Don Willett

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Don Willett
TXwillett.jpg
Current Court Information:
Texas Supreme Court
Title:   Justice
Position:   Place 2
Salary:  $150,000
Service:
Appointed by:   Rick Perry
Active:   2005 - 2018
Past post:   Deputy Texas Attorney General
Past term:   2003 - 2005
Personal History
Born:   July 16, 1966
Party:   Republican
Undergraduate:   Baylor University, 1988
Law School:   Duke University, 1992
Candidate 2012:
Candidate for:  Supreme Court
State:  Texas
Election information 2012:
Incumbent:  Yes
Primary date:  May 29, 2012
Primary vote:  57.7%ApprovedA
Election date:  November 6, 2012
Election vote:  78.8%ApprovedA



Don R. Willett is a justice of the Texas Supreme Court, in Place 2. He was appointed to this position by Governor Rick Perry and took office on August 24, 2005. His current term will expire in 2018.[1]

Education

Willett received his BBA from Baylor University in 1988 and his A.M. and J.D. from Duke University in 1992.[2]

Career

After graduating from law school, Willett clerked for Judge Jerre Williams in the Fifth Circuit. In 1996, he joined former Governor George W. Bush's administration, as Director of Research & Special Projects. He also worked with the Bush-Cheney 2000 Presidential Campaign and Transition Team. From there, he was a Deputy Attorney General for the U.S. Department of Justice, but he left to join Texas Attorney General Greg Abbott's office in 2003, where he worked until his appointment to the Texas Supreme Court in 2005.[3]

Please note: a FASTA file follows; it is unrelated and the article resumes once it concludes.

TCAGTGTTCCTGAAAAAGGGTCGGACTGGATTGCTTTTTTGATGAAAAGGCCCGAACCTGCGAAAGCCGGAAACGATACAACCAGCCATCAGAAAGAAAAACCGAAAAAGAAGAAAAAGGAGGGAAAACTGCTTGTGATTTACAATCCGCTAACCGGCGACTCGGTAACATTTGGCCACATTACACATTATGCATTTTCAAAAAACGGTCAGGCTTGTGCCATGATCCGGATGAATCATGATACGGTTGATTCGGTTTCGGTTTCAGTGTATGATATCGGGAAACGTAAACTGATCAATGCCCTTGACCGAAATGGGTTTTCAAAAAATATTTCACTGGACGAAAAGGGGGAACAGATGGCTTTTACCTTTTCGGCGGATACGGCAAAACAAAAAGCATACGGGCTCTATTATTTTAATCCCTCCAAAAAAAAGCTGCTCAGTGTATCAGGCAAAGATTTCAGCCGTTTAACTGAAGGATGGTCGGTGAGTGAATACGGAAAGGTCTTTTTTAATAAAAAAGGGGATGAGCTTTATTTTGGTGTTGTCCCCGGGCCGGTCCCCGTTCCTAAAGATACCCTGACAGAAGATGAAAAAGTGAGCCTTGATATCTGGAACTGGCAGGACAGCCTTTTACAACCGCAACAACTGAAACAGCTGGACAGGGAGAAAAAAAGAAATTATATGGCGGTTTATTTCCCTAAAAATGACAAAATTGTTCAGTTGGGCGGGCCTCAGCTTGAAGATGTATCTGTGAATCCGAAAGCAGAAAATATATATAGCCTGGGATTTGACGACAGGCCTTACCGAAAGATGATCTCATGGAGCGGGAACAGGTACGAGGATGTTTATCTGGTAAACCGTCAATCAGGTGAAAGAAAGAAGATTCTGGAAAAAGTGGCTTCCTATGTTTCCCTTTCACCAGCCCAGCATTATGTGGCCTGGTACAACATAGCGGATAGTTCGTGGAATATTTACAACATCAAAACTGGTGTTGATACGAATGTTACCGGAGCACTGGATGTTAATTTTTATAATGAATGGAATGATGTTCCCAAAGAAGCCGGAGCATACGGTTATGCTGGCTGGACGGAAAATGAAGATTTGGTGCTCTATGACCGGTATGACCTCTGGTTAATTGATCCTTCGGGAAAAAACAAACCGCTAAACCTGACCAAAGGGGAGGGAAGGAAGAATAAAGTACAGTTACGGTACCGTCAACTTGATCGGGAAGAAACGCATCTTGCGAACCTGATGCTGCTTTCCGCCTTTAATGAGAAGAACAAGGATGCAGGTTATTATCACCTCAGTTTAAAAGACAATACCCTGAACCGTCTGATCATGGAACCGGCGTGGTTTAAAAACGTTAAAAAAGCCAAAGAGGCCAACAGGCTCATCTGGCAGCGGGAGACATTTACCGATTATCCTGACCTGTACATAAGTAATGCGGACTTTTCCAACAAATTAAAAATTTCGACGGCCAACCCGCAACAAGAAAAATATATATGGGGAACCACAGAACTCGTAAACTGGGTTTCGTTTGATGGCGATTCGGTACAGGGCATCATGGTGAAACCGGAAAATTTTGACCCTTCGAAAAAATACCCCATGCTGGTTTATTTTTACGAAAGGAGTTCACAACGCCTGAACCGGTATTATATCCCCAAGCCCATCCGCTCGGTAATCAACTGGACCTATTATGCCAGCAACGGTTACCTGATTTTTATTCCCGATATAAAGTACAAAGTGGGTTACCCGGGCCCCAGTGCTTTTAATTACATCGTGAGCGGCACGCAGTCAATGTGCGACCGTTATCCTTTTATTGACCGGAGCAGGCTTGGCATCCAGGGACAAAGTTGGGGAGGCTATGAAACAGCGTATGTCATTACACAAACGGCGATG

Elections

2012

Willett defeated Libertarian Robert Stuart Koelsch in the general election on November 6, 2012 with 78.8% of the vote.[4]

Willett defeated Steve Smith in the Republican primary on May 29, winning 57.7% of the vote.[5][6][7]

See also: Texas judicial elections, 2012

Endorsements

  • Young Conservatives of Texas[8]

Campaign ads

In 2012 Don Willett spent $1,167,930 on primary TV ads.[9]


Don Willett's 2012 campaign ad

2006

Willett was elected to his seat on November 7, 2006. He narrowly defeated William Moody and Wade Wilson, winning 51.04% of the vote.[10].

Notable rulings

Willett's first majority opinion was Willis v. Donnelly, which was released on June 2, 2006. Willett wrote for a unanimous court in a case dealing with shareholder liability in close corporations.[11]

Conservative record

According to the endorsement of the Young Conservatives of Texas:

Justice Willett has earned consensus support from every corner of the conservative movement: pro-life, pro-faith, pro-family, pro-liberty, pro-gun rights, pro-law enforcement, pro-private property, and pro-limited government.[8]

Political ideology

See also: Political ideology of State Supreme Court Justices

In October 2012, political science professors Adam Bonica and Michael Woodruff of Stanford University attempted to determine the partisan ideology of State Supreme Court justices in their paper, State Supreme Court Ideology and 'New Style' Judicial Campaigns. A score above 0 indicated a more conservative leaning ideology while scores below 0 are more liberal. Willett received a Campaign finance score (CFscore) of 0.97, indicating a conservative ideological leaning. This is more conservative than the average CF score of 0.91 that justices received in Texas. The study is based on data from campaign contributions by judges themselves, the partisan leaning of contributors to the judges or, in the absence of elections, the ideology of the appointing body (governor or legislature). This study is not a definitive label of a justice, but an academic gauge of various factors.[12]

External links

References


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